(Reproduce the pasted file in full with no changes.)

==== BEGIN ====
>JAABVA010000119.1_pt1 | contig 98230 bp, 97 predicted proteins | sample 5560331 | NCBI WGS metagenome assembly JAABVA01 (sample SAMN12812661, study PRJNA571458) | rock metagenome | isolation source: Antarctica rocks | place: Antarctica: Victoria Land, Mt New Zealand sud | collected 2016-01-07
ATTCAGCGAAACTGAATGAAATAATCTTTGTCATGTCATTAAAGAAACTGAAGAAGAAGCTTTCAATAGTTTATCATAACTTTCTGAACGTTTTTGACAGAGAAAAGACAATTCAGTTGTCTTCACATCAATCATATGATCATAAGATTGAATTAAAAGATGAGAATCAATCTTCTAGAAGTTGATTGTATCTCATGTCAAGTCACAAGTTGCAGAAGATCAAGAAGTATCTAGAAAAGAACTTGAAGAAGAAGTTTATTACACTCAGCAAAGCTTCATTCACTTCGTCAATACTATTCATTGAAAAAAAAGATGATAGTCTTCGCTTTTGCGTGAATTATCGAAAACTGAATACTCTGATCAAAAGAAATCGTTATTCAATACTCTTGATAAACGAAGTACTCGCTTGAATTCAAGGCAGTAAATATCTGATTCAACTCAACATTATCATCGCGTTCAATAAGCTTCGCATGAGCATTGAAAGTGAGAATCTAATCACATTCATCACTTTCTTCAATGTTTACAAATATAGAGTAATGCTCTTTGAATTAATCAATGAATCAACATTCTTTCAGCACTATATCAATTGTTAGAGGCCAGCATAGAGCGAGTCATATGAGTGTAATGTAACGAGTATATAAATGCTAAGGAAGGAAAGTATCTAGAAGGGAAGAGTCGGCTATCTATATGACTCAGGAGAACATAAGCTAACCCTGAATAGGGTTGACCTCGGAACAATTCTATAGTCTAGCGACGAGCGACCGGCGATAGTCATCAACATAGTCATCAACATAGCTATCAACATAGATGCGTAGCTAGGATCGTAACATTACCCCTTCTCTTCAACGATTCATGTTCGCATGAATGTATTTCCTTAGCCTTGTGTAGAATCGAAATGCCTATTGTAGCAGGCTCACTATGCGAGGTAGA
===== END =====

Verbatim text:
>JAABVA010000119.1_pt1 | contig 98230 bp, 97 predicted proteins | sample 5560331 | NCBI WGS metagenome assembly JAABVA01 (sample SAMN12812661, study PRJNA571458) | rock metagenome | isolation source: Antarctica rocks | place: Antarctica: Victoria Land, Mt New Zealand sud | collected 2016-01-07
ATTCAGCGAAACTGAATGAAATAATCTTTGTCATGTCATTAAAGAAACTGAAGAAGAAGCTTTCAATAGTTTATCATAACTTTCTGAACGTTTTTGACAGAGAAAAGACAATTCAGTTGTCTTCACATCAATCATATGATCATAAGATTGAATTAAAAGATGAGAATCAATCTTCTAGAAGTTGATTGTATCTCATGTCAAGTCACAAGTTGCAGAAGATCAAGAAGTATCTAGAAAAGAACTTGAAGAAGAAGTTTATTACACTCAGCAAAGCTTCATTCACTTCGTCAATACTATTCATTGAAAAAAAAGATGATAGTCTTCGCTTTTGCGTGAATTATCGAAAACTGAATACTCTGATCAAAAGAAATCGTTATTCAATACTCTTGATAAACGAAGTACTCGCTTGAATTCAAGGCAGTAAATATCTGATTCAACTCAACATTATCATCGCGTTCAATAAGCTTCGCATGAGCATTGAAAGTGAGAATCTAATCACATTCATCACTTTCTTCAATGTTTACAAATATAGAGTAATGCTCTTTGAATTAATCAATGAATCAACATTCTTTCAGCACTATATCAATTGTTAGAGGCCAGCATAGAGCGAGTCATATGAGTGTAATGTAACGAGTATATAAATGCTAAGGAAGGAAAGTATCTAGAAGGGAAGAGTCGGCTATCTATATGACTCAGGAGAACATAAGCTAACCCTGAATAGGGTTGACCTCGGAACAATTCTATAGTCTAGCGACGAGCGACCGGCGATAGTCATCAACATAGTCATCAACATAGCTATCAACATAGATGCGTAGCTAGGATCGTAACATTACCCCTTCTCTTCAACGATTCATGTTCGCATGAATGTATTTCCTTAGCCTTGTGTAGAATCGAAATGCCTATTGTAGCAGGCTCACTATGCGAGGTAGA